Pierre Broue and Emile Temime, The Revolution and the Civil War in Spain - A lovely little Marxist book that argues that there was a social revolution going on in Spain at the beginning of the Civil War, and that this Revolution was, in large part, the enthusiasm and lifeline for the Republic. They seem to think that The Revolution could have saved Spain, but that the Republican leaders, especially the communist party, sacrificed the Revolution in order to fight the war; by doing so, they ended up losing both the Revolution AND the war. Fun, huh?
Adrian Shubert, The Road to Revolution in Spain: The Coal Miners of Asturias, 1860-1934 - His doctoral dissertation from the 1980s, Shubert argued that the miners in Asturias who revolted in October 1934 had radicalized primarily due to the economic crisis in the industry after WWI and the inability of the unions or the Republic to solve the problems. The Spanish coal industry boomed during WWI, as British coal, especially, faltered during the fighting. But after 1918, the British industry rebounded, with the effect of sending the Spanish industry into a bit of a depression; Spanish mining companies responded by trying to cut wages and social provisions, instituting greater mechanization, and in general sacrificing working conditions for greater productivity and profits. The miners turned to their syndicate, the SMA, but it chose a route of moderation, relying on the government. When the government - both the Primo dictatorship and the later Republic - were unable to mitigate the effects of the depression, the miners radicalized even more. So when the Socialists sent the word for a general strike and uprising, the Asturian miners were especially ready.
Edward Malefakis, Agrarian Reform and Peasant Revolution in Spain - A bit of a beast to get through, mainly because endless tables and statistics kind of get boring after a few hours, Malefakis argued that it was the failure of the Republic to pass truly radical land reform between 1931 and 1936 that led to the radicalization of the Spanish peasant, especially in Southern Spain (i.e., Extremadura and Andalucia) where the latifundio system was so prevalent. By not addressing the land question, the Republic doomed itself.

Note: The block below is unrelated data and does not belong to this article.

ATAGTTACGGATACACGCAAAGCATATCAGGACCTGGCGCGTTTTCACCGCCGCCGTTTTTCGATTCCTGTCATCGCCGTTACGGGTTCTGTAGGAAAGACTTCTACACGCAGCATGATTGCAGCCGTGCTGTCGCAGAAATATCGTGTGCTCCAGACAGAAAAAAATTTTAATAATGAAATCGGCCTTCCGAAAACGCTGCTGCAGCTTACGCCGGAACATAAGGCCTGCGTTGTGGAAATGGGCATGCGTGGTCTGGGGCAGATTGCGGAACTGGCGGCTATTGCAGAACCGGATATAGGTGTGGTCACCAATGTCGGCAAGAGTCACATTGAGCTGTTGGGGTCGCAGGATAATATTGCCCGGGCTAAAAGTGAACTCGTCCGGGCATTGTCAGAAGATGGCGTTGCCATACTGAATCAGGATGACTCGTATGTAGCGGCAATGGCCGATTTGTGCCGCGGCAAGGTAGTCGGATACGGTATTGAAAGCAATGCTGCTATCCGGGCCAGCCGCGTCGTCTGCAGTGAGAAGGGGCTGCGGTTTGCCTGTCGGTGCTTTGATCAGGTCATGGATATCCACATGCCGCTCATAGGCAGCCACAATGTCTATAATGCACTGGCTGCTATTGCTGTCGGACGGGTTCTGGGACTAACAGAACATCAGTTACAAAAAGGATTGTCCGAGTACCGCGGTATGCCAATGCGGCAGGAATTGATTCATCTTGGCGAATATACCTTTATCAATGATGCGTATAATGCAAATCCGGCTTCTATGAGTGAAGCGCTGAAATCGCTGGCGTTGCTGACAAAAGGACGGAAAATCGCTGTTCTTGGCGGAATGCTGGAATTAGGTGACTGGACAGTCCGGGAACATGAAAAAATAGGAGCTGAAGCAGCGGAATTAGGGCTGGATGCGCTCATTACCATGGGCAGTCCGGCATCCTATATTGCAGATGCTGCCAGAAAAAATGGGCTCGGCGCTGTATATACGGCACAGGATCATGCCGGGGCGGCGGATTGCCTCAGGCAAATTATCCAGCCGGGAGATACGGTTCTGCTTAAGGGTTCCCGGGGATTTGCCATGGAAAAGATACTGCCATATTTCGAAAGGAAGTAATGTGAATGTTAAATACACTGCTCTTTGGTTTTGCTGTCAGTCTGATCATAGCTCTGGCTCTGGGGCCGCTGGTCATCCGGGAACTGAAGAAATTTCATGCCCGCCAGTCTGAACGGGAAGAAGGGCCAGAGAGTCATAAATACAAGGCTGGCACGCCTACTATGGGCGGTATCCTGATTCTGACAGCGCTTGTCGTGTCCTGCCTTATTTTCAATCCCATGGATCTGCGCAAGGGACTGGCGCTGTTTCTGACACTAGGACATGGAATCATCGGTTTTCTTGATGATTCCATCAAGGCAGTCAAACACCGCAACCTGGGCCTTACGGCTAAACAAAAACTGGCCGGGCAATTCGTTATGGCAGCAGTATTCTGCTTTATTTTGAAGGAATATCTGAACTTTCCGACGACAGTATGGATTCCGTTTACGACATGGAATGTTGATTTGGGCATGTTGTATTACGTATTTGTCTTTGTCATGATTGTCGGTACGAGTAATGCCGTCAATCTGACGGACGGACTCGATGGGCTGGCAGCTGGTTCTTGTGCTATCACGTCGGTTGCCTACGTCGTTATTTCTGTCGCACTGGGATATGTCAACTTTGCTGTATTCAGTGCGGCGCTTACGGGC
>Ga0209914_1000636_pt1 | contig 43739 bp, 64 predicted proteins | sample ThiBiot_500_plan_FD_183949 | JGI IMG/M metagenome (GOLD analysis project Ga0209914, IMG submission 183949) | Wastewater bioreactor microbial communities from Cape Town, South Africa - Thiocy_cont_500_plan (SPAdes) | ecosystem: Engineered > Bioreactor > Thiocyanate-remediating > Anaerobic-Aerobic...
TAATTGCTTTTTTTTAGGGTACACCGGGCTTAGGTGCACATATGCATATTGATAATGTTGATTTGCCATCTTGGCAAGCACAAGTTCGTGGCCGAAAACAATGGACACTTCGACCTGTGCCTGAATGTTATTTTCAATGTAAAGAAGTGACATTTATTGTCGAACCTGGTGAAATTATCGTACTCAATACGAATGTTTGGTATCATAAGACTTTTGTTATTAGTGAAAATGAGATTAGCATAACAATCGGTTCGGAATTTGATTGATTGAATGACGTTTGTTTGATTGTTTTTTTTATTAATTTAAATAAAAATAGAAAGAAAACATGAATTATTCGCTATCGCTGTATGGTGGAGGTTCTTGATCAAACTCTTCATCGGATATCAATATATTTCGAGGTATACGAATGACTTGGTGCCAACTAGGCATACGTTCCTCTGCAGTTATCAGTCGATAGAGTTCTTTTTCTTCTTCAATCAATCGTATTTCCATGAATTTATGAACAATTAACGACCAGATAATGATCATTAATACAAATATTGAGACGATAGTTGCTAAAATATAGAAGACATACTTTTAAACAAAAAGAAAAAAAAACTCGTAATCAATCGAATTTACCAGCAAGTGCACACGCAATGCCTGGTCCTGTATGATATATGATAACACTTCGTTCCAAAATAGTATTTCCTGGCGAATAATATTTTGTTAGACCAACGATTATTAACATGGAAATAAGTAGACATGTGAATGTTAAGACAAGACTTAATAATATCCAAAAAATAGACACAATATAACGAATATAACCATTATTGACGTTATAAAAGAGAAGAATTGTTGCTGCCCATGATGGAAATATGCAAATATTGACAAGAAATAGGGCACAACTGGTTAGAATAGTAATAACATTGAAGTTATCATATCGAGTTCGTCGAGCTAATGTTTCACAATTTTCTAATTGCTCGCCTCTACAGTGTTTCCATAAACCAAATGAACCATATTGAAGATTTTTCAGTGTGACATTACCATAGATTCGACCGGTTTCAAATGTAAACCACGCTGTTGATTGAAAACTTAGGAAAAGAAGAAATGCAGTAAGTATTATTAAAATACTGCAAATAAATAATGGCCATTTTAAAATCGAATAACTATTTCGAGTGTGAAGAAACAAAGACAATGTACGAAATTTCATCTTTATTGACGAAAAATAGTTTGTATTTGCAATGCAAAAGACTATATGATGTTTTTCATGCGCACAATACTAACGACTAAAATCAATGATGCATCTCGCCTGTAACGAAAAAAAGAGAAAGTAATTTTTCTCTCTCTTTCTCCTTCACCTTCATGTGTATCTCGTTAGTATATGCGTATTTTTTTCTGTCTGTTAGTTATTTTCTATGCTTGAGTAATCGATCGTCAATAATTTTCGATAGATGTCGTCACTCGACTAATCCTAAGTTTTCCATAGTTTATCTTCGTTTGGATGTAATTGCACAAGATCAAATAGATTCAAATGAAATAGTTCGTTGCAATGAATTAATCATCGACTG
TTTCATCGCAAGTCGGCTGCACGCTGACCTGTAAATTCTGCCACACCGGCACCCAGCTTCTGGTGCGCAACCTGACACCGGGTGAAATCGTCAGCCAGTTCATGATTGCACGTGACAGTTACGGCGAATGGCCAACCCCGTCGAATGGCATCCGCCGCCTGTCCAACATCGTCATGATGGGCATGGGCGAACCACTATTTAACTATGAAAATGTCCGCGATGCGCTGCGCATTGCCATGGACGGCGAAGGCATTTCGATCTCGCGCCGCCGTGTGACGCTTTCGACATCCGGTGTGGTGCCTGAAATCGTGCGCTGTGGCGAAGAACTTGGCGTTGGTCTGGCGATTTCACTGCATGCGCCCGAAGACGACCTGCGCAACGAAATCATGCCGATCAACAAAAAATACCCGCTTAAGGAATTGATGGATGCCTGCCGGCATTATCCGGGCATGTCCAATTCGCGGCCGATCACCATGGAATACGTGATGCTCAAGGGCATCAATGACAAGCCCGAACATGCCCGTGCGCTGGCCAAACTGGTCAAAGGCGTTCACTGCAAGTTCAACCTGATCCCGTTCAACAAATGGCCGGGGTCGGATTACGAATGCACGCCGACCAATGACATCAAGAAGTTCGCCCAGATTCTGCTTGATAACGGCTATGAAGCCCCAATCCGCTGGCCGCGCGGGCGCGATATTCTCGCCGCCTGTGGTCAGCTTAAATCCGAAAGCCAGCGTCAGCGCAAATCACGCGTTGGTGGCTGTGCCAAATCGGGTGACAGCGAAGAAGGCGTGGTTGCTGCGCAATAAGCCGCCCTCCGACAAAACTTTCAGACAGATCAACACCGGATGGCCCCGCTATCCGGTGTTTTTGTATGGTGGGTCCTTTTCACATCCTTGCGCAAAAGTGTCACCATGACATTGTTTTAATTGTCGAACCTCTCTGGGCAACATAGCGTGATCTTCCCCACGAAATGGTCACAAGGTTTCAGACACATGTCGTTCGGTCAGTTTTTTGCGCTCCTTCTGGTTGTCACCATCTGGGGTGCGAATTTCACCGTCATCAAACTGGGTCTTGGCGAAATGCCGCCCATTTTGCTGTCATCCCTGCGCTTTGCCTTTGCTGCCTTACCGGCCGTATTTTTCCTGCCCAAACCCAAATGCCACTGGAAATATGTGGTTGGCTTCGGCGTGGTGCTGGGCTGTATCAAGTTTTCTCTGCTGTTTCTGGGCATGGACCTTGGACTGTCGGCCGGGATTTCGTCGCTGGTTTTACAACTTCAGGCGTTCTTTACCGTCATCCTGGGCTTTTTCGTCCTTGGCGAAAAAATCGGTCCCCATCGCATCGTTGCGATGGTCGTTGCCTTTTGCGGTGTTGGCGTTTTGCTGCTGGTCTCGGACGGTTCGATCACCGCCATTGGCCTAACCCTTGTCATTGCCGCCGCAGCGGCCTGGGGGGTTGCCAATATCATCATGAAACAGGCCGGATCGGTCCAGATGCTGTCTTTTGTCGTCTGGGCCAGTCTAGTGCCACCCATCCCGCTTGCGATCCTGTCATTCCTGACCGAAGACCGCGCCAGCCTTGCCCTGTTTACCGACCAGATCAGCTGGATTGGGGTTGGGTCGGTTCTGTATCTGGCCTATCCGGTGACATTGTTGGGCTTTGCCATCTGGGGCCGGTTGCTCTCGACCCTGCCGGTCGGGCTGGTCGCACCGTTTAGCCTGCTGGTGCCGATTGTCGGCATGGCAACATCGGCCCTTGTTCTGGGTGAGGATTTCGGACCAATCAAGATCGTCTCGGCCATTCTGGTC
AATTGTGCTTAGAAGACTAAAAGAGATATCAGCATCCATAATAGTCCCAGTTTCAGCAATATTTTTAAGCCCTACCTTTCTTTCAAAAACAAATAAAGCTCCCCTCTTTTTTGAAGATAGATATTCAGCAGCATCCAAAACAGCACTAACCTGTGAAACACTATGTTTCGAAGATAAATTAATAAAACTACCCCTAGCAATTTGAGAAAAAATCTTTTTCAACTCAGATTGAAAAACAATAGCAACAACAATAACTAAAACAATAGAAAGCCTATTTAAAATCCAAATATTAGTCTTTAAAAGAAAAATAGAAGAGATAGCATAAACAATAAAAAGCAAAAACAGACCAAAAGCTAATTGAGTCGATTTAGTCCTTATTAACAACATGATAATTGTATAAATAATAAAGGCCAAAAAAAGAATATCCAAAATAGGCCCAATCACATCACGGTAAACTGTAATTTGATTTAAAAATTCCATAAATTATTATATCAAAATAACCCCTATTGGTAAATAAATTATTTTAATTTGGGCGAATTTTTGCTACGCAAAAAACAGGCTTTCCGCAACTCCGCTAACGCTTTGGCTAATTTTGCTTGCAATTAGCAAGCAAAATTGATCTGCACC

Robert Kern, Liberals, Reformers and Caciques in Restoration Spain 1875-1909
*I never quite found an actual thesis... but he argues that the failure of Spanish liberalism to reform the agrarian situation and provide real relief to peasants and workers explains why liberalism as a political option failed after 1875. Because liberalism was so closely associated with the power of the caciques, especially since Canovas did not trust the general public to be true participants in government, and because of the crises after 1875 (the disaster of 1898, the Semana Tragica (which killed the possibility of regionalist reform), liberalism failed to adapt, reform, or modernize.
Pamela Radcliff, From Mobilization to Civil War: The Politics of Polarization in the Spanish City of Gijon, 1900-1937
*Her doctoral dissertation, this is an excellent work that uses both Habermas' concept of the public sphere and Gramsci's discussion of hegemony to argue that in the early twentieth century, there were three hegemonic projects competing for dominance. These were the republican project, the labor movement's project, and the traditional narrative (Catholic, monarchist, etc.). Dissension within the republican ranks, and the conflict between the UGT and CNT in the labor movement, helped prevent either side from fully winning over the working class - and so neither side was able to unify the masses under one coherent hegemonic project. They tried to co-opt the public sphere, through education, processions/festivals, rituals, symbols, but none of the hegemonic projects dominated. Again, the lack of real reform under the Republic of the 1930s doomed the republican project for good.
Gerald Brenan, The Spanish Labyrinth: an Account of the Social and Political Background of the Spanish Civil War
*Blech, this was my main project today. I finished with Radcliff around 11 a.m., and spent most of the rest of the day (when trying to work) reading this. After 300+ pages, I think the main argument of this 1940s work is that the agrarian problem (minifundia in the centre/north, latifundia in the south, regional diversity and constant struggle between peasants/workers and elites) was the primary factor dooming the Republic and leading to the war. There's a lot more in here, but I think this was the main contribution.